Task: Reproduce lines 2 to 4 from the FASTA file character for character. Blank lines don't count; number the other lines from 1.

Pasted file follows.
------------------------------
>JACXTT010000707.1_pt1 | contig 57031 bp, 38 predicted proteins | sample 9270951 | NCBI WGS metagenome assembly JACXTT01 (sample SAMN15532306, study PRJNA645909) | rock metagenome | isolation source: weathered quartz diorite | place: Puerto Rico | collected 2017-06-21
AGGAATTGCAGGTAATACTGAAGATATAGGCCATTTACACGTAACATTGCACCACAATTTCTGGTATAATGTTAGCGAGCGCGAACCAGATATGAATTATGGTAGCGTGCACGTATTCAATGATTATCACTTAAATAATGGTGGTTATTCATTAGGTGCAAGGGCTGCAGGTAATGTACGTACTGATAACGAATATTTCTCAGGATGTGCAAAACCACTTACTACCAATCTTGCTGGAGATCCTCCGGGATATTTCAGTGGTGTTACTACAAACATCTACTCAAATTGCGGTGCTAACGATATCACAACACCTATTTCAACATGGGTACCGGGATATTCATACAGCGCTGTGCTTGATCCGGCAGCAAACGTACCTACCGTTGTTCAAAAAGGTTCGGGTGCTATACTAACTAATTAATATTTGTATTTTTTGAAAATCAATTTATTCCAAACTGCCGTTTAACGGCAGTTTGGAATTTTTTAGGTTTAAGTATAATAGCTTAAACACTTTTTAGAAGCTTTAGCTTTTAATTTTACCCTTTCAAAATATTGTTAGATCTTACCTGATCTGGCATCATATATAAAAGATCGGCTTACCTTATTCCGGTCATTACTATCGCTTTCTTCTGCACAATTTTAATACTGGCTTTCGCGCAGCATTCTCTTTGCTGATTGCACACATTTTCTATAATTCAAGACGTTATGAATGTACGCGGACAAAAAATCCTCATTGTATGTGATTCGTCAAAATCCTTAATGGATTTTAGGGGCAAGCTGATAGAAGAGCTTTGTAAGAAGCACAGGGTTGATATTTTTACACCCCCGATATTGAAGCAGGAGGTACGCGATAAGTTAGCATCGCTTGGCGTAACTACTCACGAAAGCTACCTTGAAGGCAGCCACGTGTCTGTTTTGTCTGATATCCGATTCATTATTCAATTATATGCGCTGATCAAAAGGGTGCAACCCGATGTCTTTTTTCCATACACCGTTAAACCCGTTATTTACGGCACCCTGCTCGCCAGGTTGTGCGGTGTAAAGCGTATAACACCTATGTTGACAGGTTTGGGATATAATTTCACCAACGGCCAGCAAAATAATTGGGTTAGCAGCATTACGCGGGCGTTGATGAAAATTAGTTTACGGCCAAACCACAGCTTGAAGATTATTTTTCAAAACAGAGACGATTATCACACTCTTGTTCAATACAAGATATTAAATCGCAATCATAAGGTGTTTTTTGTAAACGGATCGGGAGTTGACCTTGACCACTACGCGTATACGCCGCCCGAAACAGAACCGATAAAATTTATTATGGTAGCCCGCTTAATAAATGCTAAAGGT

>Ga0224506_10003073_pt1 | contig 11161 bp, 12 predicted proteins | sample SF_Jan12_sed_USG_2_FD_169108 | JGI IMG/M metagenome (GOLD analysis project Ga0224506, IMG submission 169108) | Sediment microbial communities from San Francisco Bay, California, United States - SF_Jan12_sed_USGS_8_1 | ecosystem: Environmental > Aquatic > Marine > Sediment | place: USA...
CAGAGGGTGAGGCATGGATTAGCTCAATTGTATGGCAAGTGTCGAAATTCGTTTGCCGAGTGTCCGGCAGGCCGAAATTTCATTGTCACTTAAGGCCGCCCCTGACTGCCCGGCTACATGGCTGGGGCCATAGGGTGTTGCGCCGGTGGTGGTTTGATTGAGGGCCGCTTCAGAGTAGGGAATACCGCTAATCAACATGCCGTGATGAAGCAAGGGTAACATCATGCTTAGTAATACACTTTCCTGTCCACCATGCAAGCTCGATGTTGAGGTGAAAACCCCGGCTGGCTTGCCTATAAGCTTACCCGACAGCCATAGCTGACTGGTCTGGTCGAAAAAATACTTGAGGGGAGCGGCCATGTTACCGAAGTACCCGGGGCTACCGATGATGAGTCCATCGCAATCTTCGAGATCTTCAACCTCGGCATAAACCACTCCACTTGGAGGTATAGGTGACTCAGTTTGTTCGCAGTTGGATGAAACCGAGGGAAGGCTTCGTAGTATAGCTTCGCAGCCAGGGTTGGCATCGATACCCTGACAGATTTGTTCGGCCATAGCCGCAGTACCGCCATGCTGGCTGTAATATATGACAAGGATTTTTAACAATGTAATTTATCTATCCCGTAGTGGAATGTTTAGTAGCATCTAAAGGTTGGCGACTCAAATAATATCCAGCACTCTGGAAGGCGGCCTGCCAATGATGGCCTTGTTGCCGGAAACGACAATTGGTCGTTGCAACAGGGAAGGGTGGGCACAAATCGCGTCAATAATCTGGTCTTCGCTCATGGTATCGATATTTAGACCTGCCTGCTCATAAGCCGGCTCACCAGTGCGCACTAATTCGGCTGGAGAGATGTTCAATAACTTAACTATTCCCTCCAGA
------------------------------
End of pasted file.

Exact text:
AGGAATTGCAGGTAATACTGAAGATATAGGCCATTTACACGTAACATTGCACCACAATTTCTGGTATAATGTTAGCGAGCGCGAACCAGATATGAATTATGGTAGCGTGCACGTATTCAATGATTATCACTTAAATAATGGTGGTTATTCATTAGGTGCAAGGGCTGCAGGTAATGTACGTACTGATAACGAATATTTCTCAGGATGTGCAAAACCACTTACTACCAATCTTGCTGGAGATCCTCCGGGATATTTCAGTGGTGTTACTACAAACATCTACTCAAATTGCGGTGCTAACGATATCACAACACCTATTTCAACATGGGTACCGGGATATTCATACAGCGCTGTGCTTGATCCGGCAGCAAACGTACCTACCGTTGTTCAAAAAGGTTCGGGTGCTATACTAACTAATTAATATTTGTATTTTTTGAAAATCAATTTATTCCAAACTGCCGTTTAACGGCAGTTTGGAATTTTTTAGGTTTAAGTATAATAGCTTAAACACTTTTTAGAAGCTTTAGCTTTTAATTTTACCCTTTCAAAATATTGTTAGATCTTACCTGATCTGGCATCATATATAAAAGATCGGCTTACCTTATTCCGGTCATTACTATCGCTTTCTTCTGCACAATTTTAATACTGGCTTTCGCGCAGCATTCTCTTTGCTGATTGCACACATTTTCTATAATTCAAGACGTTATGAATGTACGCGGACAAAAAATCCTCATTGTATGTGATTCGTCAAAATCCTTAATGGATTTTAGGGGCAAGCTGATAGAAGAGCTTTGTAAGAAGCACAGGGTTGATATTTTTACACCCCCGATATTGAAGCAGGAGGTACGCGATAAGTTAGCATCGCTTGGCGTAACTACTCACGAAAGCTACCTTGAAGGCAGCCACGTGTCTGTTTTGTCTGATATCCGATTCATTATTCAATTATATGCGCTGATCAAAAGGGTGCAACCCGATGTCTTTTTTCCATACACCGTTAAACCCGTTATTTACGGCACCCTGCTCGCCAGGTTGTGCGGTGTAAAGCGTATAACACCTATGTTGACAGGTTTGGGATATAATTTCACCAACGGCCAGCAAAATAATTGGGTTAGCAGCATTACGCGGGCGTTGATGAAAATTAGTTTACGGCCAAACCACAGCTTGAAGATTATTTTTCAAAACAGAGACGATTATCACACTCTTGTTCAATACAAGATATTAAATCGCAATCATAAGGTGTTTTTTGTAAACGGATCGGGAGTTGACCTTGACCACTACGCGTATACGCCGCCCGAAACAGAACCGATAAAATTTATTATGGTAGCCCGCTTAATAAATGCTAAAGGT

>Ga0224506_10003073_pt1 | contig 11161 bp, 12 predicted proteins | sample SF_Jan12_sed_USG_2_FD_169108 | JGI IMG/M metagenome (GOLD analysis project Ga0224506, IMG submission 169108) | Sediment microbial communities from San Francisco Bay, California, United States - SF_Jan12_sed_USGS_8_1 | ecosystem: Environmental > Aquatic > Marine > Sediment | place: USA...
CAGAGGGTGAGGCATGGATTAGCTCAATTGTATGGCAAGTGTCGAAATTCGTTTGCCGAGTGTCCGGCAGGCCGAAATTTCATTGTCACTTAAGGCCGCCCCTGACTGCCCGGCTACATGGCTGGGGCCATAGGGTGTTGCGCCGGTGGTGGTTTGATTGAGGGCCGCTTCAGAGTAGGGAATACCGCTAATCAACATGCCGTGATGAAGCAAGGGTAACATCATGCTTAGTAATACACTTTCCTGTCCACCATGCAAGCTCGATGTTGAGGTGAAAACCCCGGCTGGCTTGCCTATAAGCTTACCCGACAGCCATAGCTGACTGGTCTGGTCGAAAAAATACTTGAGGGGAGCGGCCATGTTACCGAAGTACCCGGGGCTACCGATGATGAGTCCATCGCAATCTTCGAGATCTTCAACCTCGGCATAAACCACTCCACTTGGAGGTATAGGTGACTCAGTTTGTTCGCAGTTGGATGAAACCGAGGGAAGGCTTCGTAGTATAGCTTCGCAGCCAGGGTTGGCATCGATACCCTGACAGATTTGTTCGGCCATAGCCGCAGTACCGCCATGCTGGCTGTAATATATGACAAGGATTTTTAACAATGTAATTTATCTATCCCGTAGTGGAATGTTTAGTAGCATCTAAAGGTTGGCGACTCAAATAATATCCAGCACTCTGGAAGGCGGCCTGCCAATGATGGCCTTGTTGCCGGAAACGACAATTGGTCGTTGCAACAGGGAAGGGTGGGCACAAATCGCGTCAATAATCTGGTCTTCGCTCATGGTATCGATATTTAGACCTGCCTGCTCATAAGCCGGCTCACCAGTGCGCACTAATTCGGCTGGAGAGATGTTCAATAACTTAACTATTCCCTCCAGA